There are a staggering number of options for post-secondary education out there. So, narrowing down the list to a few colleges of interest can keep you from becoming overwhelmed. Today at New Hampton, we hosted our annual Fall Mini College Fair with over 40 schools. On Sunday evening, prior to the fair, our students attended a panel with college admission representatives and received helpful tips in order to maximize their experience.
Below is some of the information that was shared and gathered regarding college fairs and visits.
What is a College Fair?
45 colleges and universities from all over the country will have the chance to chat with our juniors and seniors. For many of our students, especially the juniors, the college fair is the first step of the college process. It is an excellent opportunity to learn about new schools you have never heard of. For our seniors, it is often an opportunity to connect with the person that will read their application on the other side of the desk.
For many students, a college fair can quite intimidating, especially if you are just starting the process or are not sure what you are looking for in a college. Here are a few tips to make it a little easier.
1. Dress the part
While you certainly do not have to show up in a suit and tie, be sure that you are representing yourself well with your attire. A clean and professional outfit will show that you have respect for the college process. You do not want to be the person remembered for their outfit choice!
2. Keep your cool
Admission officers love to chat with students! It’s why they chose that job in the first place. When chatting with a school of interest, be respectful but casual. Remember, they are just as interested in making a good impression on you as you are on them. Treat it more like a conversation and you will feel less anxious about it all.
3. Ask questions
College reps do not expect you to know anything about their schools. They come to the fairs hoping to share that information with you. But, you should have a few questions to get the conversation started and they should be ones that are not readily found on an FAQ page of their website. Still not sure what to ask? Here are some ideas!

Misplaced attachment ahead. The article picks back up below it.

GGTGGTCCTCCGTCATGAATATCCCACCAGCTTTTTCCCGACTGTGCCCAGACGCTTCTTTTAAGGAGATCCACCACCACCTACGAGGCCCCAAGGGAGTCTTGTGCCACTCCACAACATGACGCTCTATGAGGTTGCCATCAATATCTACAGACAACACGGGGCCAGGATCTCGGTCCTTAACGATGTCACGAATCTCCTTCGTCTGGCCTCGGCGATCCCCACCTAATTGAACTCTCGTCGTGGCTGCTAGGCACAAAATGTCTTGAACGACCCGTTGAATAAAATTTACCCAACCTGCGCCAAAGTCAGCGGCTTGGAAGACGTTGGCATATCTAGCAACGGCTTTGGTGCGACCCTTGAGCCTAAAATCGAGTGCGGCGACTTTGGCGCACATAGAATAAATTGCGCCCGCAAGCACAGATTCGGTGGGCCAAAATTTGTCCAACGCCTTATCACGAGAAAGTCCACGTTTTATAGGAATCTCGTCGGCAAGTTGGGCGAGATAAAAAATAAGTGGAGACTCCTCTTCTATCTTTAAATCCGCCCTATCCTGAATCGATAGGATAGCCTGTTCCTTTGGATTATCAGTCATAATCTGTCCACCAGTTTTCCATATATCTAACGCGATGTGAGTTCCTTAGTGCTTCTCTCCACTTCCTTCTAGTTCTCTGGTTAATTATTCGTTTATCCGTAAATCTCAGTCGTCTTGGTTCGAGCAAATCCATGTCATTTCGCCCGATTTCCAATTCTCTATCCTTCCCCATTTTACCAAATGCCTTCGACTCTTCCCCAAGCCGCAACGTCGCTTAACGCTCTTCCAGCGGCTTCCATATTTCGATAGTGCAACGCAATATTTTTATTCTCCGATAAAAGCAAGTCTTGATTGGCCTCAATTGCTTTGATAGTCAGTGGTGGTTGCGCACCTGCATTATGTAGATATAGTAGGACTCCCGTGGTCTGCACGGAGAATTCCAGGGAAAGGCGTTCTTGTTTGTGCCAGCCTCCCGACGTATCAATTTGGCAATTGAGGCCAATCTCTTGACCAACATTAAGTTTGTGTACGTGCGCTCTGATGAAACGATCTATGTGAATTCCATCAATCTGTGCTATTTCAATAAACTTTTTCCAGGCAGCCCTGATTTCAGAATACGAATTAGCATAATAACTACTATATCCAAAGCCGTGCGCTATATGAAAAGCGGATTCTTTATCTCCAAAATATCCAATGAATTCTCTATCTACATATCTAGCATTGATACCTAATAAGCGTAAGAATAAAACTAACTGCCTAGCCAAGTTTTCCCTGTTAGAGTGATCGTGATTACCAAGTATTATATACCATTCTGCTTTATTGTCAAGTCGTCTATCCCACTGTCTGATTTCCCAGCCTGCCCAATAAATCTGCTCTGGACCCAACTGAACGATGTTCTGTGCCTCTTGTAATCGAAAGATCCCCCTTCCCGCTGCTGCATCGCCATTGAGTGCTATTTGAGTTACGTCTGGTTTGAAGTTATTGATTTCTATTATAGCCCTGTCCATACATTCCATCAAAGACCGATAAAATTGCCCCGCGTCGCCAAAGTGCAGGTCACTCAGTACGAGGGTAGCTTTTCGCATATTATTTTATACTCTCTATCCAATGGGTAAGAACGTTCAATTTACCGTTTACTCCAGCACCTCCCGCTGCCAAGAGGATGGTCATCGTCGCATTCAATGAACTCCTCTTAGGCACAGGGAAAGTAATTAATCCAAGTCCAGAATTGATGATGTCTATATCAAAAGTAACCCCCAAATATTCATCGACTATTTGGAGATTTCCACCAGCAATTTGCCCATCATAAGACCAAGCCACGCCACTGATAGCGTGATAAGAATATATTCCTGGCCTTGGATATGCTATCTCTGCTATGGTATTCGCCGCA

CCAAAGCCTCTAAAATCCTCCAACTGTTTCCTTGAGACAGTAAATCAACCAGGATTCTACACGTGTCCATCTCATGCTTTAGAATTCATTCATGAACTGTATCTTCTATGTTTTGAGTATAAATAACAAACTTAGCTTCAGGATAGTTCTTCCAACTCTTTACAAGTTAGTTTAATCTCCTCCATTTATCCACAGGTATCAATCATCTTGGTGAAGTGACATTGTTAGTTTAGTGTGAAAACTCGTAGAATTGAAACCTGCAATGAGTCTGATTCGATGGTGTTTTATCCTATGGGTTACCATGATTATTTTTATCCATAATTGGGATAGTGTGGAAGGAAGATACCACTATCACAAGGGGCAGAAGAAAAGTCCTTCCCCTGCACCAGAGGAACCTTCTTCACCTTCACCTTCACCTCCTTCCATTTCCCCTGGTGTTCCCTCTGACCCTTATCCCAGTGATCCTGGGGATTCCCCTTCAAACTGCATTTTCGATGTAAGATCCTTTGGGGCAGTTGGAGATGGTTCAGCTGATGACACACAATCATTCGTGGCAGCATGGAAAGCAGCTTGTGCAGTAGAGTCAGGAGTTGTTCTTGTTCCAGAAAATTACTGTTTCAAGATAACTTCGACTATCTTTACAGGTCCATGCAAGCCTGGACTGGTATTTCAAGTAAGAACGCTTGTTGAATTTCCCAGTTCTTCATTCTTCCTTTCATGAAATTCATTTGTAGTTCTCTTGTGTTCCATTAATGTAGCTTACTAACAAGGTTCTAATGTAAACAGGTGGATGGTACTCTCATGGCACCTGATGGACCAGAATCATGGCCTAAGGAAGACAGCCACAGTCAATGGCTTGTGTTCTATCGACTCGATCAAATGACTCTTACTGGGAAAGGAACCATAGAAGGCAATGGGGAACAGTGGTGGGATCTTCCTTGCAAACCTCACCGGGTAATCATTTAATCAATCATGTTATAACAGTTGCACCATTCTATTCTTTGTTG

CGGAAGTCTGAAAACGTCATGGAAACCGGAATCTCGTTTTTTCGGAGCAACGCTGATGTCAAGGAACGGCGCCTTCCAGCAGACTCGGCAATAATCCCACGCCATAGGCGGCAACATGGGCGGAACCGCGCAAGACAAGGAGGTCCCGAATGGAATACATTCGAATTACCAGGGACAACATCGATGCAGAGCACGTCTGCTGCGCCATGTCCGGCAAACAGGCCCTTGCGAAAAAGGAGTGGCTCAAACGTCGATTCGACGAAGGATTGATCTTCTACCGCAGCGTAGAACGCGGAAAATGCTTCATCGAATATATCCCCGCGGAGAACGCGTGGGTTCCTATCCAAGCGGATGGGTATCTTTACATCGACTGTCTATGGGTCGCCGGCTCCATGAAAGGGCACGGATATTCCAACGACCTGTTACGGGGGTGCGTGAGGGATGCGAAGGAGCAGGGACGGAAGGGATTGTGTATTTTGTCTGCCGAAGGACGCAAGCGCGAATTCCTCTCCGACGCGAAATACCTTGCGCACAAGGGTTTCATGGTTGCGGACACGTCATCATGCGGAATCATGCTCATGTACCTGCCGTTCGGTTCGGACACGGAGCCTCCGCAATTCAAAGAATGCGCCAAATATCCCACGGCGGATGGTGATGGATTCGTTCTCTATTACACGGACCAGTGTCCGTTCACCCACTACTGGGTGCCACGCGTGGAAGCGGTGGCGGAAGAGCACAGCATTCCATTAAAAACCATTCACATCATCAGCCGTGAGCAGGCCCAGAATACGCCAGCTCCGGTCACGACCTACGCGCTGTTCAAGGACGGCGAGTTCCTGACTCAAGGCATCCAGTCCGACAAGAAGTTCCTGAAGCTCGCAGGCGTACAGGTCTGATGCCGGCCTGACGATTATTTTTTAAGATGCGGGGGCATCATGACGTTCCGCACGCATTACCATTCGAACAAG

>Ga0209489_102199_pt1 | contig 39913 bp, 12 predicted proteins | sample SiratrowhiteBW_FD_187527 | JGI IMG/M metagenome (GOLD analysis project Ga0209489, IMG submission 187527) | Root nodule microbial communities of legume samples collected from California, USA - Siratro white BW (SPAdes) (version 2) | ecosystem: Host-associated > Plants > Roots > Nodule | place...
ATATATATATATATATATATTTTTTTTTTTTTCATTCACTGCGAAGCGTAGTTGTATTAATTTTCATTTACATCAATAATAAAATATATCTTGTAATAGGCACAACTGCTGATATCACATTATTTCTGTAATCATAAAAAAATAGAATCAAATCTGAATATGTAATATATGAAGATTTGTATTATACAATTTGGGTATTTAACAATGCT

- Are you an alumnus of the school and if yes, why did you choose that college? If not, what do you like most about working there?
- What programs are unique to your school?
- What do students do for fun on the weekend? Do they tend to stay on campus or head into the local area?
- While many schools will post a student to faculty ratio, it can be helpful to know what the average intro class size is. You can also ask what is the largest class on campus and what percentage of the classes are close to that size.
- For students who will be applying for financial aid, what is the average amount of debt a student on financial aid graduates with?
- What are some of the fun traditions offered at this school?
4. Come with an open mind
A lot of students will have an idea of what they want and will be unwilling to look beyond those parameters. If you are in the early stages of the process, you do not want to close any doors. This is the information gathering stage. The more information you have now, the better off you will be later, once you have a better idea of what matters to you most in the college search.
In the college admission process, it’s important to do your research and keep an open mind. Building connections with college admission officers, asking thoughtful questions, and learning about options is a great way to begin. We were lucky to have many colleges represented at our college fair, and our students did a wonderful job representing themselves and learning about the various schools presented, as well as making sure to introduce themselves to the officers representing schools already on their list.